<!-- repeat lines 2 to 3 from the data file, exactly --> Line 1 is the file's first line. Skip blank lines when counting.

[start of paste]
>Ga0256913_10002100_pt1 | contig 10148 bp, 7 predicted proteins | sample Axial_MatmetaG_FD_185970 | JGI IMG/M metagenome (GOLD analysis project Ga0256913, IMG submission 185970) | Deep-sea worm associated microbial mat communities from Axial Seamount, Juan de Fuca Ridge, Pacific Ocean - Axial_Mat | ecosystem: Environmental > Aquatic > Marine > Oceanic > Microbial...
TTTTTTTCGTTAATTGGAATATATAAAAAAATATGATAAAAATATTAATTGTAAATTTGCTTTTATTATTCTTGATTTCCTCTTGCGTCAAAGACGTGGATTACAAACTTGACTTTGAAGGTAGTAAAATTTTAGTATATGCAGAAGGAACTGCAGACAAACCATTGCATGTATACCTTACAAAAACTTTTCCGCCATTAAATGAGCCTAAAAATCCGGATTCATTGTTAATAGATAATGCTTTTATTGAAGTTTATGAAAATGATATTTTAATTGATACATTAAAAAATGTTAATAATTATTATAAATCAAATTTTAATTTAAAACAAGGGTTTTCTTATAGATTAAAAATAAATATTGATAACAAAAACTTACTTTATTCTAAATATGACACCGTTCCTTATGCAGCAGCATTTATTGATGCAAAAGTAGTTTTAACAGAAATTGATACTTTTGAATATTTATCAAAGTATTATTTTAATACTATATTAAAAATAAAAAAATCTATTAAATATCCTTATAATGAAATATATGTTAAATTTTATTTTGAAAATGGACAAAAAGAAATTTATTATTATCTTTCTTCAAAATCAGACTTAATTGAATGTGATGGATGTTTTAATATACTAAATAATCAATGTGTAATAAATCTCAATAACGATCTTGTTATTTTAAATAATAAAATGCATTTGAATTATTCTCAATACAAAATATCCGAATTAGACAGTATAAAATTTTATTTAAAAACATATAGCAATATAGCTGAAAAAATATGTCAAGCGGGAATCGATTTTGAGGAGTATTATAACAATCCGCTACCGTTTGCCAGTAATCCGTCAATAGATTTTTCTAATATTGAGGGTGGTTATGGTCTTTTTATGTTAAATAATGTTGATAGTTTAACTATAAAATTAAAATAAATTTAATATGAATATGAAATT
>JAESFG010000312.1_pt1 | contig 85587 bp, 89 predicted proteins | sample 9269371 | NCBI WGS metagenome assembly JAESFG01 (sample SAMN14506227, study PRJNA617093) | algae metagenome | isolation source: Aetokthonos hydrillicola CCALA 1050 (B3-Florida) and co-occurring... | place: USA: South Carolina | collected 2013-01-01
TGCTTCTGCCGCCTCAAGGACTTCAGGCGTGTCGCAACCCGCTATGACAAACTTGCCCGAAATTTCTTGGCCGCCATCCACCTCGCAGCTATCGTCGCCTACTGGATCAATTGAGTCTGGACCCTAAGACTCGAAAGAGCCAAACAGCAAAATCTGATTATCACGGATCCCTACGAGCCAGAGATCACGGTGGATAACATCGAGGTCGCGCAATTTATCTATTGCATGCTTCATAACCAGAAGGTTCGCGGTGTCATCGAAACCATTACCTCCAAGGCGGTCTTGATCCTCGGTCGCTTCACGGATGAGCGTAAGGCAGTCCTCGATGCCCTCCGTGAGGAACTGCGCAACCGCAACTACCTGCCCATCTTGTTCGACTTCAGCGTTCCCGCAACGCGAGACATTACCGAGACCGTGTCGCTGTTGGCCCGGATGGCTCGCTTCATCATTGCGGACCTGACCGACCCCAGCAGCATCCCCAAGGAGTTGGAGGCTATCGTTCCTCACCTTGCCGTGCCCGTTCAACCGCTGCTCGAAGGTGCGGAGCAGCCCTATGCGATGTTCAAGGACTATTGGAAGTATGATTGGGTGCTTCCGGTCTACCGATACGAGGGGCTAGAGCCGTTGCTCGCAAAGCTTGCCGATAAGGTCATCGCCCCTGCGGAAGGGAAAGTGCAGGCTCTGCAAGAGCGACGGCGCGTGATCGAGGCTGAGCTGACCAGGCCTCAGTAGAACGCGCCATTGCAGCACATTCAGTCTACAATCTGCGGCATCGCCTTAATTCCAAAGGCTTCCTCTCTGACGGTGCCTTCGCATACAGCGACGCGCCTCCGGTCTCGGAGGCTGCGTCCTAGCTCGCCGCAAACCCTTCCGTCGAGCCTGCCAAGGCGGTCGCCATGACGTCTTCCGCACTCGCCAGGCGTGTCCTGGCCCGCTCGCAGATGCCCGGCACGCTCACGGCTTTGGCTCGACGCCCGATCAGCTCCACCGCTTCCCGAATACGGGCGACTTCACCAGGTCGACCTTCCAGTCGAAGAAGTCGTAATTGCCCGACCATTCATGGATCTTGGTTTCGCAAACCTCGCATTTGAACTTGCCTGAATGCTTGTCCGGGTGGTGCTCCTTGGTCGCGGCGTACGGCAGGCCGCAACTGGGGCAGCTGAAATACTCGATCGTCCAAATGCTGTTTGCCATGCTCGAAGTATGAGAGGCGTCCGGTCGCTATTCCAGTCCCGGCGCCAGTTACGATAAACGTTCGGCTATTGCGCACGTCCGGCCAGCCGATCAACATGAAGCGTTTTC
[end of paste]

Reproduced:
TTTTTTTCGTTAATTGGAATATATAAAAAAATATGATAAAAATATTAATTGTAAATTTGCTTTTATTATTCTTGATTTCCTCTTGCGTCAAAGACGTGGATTACAAACTTGACTTTGAAGGTAGTAAAATTTTAGTATATGCAGAAGGAACTGCAGACAAACCATTGCATGTATACCTTACAAAAACTTTTCCGCCATTAAATGAGCCTAAAAATCCGGATTCATTGTTAATAGATAATGCTTTTATTGAAGTTTATGAAAATGATATTTTAATTGATACATTAAAAAATGTTAATAATTATTATAAATCAAATTTTAATTTAAAACAAGGGTTTTCTTATAGATTAAAAATAAATATTGATAACAAAAACTTACTTTATTCTAAATATGACACCGTTCCTTATGCAGCAGCATTTATTGATGCAAAAGTAGTTTTAACAGAAATTGATACTTTTGAATATTTATCAAAGTATTATTTTAATACTATATTAAAAATAAAAAAATCTATTAAATATCCTTATAATGAAATATATGTTAAATTTTATTTTGAAAATGGACAAAAAGAAATTTATTATTATCTTTCTTCAAAATCAGACTTAATTGAATGTGATGGATGTTTTAATATACTAAATAATCAATGTGTAATAAATCTCAATAACGATCTTGTTATTTTAAATAATAAAATGCATTTGAATTATTCTCAATACAAAATATCCGAATTAGACAGTATAAAATTTTATTTAAAAACATATAGCAATATAGCTGAAAAAATATGTCAAGCGGGAATCGATTTTGAGGAGTATTATAACAATCCGCTACCGTTTGCCAGTAATCCGTCAATAGATTTTTCTAATATTGAGGGTGGTTATGGTCTTTTTATGTTAAATAATGTTGATAGTTTAACTATAAAATTAAAATAAATTTAATATGAATATGAAATT
>JAESFG010000312.1_pt1 | contig 85587 bp, 89 predicted proteins | sample 9269371 | NCBI WGS metagenome assembly JAESFG01 (sample SAMN14506227, study PRJNA617093) | algae metagenome | isolation source: Aetokthonos hydrillicola CCALA 1050 (B3-Florida) and co-occurring... | place: USA: South Carolina | collected 2013-01-01